Slovakia is a country steeped in tradition, immortalised by Slovaks throughout the country who are nothing if not proud of their history.
But Slovak tradition is a state of mind rather than a destination, so more and more Slovaks, and even curious foreigners such as myself, celebrate Easter with a trip to the gleaming Tatra mountains. Often, it’s the last chance to get some skiing in before the warmer weather melts all the snow away, but for those who prefer to celebrate their holidays on level ground, the Tatras are teaming with possibilities.
Adopting the Slovak mindset, I decide to hop on a train to the Tatras just before Easter. I leave Bratislava, the land of tulips, in the morning, arriving in the land of always winter (not to be confused with the home turf of the White Walkers in Game of Thrones) in the afternoon.
Splash of spring
The journey to Poprad takes just under four hours but goes by surprisingly fast. Having a window seat makes all the difference. There is a thin layer of snow covering some of the northern towns as the train slinks slowly by, but under the strong spring sun, it glitters fantastically.
What better way to celebrate spring, the season of renewal, then by splashing around in AquaCity Poprad? Even for a semi-water phobic individual like myself, the cooling waters and plentiful steaming saunas seem to rid my body of the lingering dregs of winter. However, the heat of the saunas remains on my face for the rest of the trip.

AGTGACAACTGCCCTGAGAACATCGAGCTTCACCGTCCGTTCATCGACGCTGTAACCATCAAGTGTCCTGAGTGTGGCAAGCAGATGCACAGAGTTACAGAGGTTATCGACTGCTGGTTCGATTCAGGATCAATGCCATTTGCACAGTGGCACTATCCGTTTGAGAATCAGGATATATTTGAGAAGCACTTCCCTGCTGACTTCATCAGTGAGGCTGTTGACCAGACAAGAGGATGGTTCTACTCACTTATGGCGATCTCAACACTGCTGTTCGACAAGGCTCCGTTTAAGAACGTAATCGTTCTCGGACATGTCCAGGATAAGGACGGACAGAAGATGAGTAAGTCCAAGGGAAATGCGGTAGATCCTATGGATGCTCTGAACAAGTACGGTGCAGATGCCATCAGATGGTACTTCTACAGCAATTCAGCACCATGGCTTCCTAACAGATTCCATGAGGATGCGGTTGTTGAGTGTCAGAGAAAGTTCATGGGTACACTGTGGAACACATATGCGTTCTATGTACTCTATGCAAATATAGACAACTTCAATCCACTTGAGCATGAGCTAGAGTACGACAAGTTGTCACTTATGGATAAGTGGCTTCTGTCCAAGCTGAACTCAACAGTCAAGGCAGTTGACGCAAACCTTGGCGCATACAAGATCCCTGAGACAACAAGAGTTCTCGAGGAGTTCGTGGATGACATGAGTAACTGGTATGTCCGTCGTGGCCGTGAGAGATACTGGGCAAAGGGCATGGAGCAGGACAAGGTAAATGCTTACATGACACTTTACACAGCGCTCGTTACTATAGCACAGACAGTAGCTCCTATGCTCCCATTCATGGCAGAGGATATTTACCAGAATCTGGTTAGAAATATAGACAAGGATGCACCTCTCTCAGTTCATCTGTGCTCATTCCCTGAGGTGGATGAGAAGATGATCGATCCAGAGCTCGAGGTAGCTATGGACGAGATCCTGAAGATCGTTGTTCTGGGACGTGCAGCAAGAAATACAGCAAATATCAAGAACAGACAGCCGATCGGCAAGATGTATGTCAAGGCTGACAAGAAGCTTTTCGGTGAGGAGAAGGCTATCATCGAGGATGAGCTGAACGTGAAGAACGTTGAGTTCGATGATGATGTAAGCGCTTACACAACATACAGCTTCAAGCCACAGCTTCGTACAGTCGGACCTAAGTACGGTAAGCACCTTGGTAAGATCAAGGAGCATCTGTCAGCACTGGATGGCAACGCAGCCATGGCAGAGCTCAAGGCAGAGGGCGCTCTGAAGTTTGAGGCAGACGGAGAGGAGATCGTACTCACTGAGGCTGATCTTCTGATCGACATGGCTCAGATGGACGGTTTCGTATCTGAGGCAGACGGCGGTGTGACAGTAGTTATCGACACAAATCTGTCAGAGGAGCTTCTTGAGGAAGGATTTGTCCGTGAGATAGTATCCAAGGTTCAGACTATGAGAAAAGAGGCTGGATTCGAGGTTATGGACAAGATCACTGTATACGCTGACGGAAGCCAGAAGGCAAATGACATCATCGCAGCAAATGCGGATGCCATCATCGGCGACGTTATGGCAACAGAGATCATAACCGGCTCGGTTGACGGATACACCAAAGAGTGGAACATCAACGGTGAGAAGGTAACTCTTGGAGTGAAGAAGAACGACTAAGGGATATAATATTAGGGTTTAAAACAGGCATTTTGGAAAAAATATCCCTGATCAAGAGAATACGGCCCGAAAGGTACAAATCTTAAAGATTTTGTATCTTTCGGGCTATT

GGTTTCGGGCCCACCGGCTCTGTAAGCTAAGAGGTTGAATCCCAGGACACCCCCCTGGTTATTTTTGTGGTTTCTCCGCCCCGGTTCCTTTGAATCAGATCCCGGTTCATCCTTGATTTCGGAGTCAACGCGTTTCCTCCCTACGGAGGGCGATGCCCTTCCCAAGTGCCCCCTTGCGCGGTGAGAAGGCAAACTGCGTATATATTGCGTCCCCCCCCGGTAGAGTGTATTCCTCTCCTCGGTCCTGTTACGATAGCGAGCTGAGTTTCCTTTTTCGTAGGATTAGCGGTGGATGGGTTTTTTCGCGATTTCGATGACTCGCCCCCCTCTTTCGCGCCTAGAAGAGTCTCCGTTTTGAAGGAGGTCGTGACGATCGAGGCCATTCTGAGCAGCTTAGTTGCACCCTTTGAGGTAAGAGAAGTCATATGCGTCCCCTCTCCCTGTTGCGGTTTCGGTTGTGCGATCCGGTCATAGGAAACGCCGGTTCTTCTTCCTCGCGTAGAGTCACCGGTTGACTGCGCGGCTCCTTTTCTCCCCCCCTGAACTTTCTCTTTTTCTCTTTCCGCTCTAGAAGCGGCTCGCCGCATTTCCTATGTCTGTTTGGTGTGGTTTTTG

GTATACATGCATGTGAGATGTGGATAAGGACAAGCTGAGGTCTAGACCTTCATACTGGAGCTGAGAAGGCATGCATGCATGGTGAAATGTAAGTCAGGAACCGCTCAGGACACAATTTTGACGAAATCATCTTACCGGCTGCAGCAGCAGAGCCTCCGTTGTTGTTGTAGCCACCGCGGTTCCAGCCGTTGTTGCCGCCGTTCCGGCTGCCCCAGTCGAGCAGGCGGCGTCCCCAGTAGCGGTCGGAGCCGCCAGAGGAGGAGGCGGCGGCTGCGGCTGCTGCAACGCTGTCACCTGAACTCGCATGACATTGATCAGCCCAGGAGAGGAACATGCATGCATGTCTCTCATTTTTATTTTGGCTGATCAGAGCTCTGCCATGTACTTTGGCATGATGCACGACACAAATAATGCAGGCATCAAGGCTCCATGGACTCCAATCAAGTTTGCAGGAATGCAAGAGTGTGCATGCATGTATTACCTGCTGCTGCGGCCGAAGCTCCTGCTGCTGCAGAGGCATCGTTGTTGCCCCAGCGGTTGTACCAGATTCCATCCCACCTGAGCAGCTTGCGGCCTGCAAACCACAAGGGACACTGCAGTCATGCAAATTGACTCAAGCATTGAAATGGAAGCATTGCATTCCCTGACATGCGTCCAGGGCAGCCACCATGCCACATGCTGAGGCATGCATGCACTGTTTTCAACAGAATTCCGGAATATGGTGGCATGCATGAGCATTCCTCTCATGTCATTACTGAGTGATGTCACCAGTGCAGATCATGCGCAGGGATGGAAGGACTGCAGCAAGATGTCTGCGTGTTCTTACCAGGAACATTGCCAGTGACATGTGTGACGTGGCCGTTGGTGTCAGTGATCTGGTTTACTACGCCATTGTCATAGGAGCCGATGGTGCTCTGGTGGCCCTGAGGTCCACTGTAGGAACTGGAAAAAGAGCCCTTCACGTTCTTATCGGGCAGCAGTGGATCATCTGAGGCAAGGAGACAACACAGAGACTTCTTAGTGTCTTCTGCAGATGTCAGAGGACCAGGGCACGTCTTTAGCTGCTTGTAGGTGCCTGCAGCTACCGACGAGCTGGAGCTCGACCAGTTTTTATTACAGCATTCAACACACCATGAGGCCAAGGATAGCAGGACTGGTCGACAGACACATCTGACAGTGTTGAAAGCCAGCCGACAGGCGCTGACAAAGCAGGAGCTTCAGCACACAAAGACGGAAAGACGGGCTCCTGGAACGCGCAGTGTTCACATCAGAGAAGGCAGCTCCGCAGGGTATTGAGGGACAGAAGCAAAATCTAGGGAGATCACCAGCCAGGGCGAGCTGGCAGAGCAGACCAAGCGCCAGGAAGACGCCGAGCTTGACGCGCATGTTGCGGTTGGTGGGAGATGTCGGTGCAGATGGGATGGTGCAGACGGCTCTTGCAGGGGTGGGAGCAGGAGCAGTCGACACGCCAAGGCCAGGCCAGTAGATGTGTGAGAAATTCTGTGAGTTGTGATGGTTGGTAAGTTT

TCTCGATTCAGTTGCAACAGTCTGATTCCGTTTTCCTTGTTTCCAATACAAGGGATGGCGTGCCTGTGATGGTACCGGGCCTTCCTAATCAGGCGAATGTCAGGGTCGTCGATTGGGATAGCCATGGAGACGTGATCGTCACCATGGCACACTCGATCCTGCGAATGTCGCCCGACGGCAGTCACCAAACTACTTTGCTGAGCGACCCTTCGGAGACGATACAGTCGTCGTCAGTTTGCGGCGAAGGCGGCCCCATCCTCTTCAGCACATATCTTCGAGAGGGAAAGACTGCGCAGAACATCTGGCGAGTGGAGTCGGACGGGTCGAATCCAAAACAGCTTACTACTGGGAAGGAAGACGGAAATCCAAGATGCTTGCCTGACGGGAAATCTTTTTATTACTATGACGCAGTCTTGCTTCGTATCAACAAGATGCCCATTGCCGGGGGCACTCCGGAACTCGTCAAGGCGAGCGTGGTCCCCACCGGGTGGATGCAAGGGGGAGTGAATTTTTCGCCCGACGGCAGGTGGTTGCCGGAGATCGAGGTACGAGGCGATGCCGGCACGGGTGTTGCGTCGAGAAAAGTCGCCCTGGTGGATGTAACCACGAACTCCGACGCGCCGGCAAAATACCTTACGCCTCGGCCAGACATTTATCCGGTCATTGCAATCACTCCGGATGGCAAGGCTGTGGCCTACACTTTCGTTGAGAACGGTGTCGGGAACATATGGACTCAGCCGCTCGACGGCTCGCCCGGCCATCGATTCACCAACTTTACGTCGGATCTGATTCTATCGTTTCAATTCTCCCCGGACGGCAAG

Post sauna, I venture through the cobbled centre of Poprad, lined with a string of charming cafés and festive store fronts. Although the Tatra peaks are still dusted white, the temperature is mild and pleasant.
From Poprad, I take a short train ride to the beautiful village of Starý Smokovec, where skiers welcome spring with one last weekend of skiing. Walking around the quintessential ski town is just as fun, so I weave through crowds of adrenaline junkies and take the funicular up to Hrebienok peak.
The best Easter eats
No Slovak Easter is complete without some hearty local delicacies.
On Hrebienok, after walking up and down a few of the off-shooting trails, I find a table at a traditional chata restaurant and order šúľance, a dish I have heard so much about since moving to Slovakia.
This sweet, buttery plate of dumplings, mixed with butter, sugar and poppy seeds is divinely delicious. It may not be the most visually-appealing dish, but it is scrumptious-beyond-words and thus the perfect way to celebrate the holy Easter season.
I dream of fresh mountain air and mouth-watering šúľance on my journey back home to Bratislava, where temperatures are already creeping towards summer levels (by New Hampshire standards). The journey home seems to take a little longer, perhaps because I am already yearning for the Tatra mountains, resplendent in their springtime glory. When I hop off the train at Bratislava’s main train station, I resolve to make another Easter-time trip to Slovakia’s best mountain range.
But for now, it’s time to track down a recipe for šúľance.
This article was created with the support of Železničná Spoločnosť Slovensko (ZSSK) who provided the author with return train tickets from Bratislava to Poprad.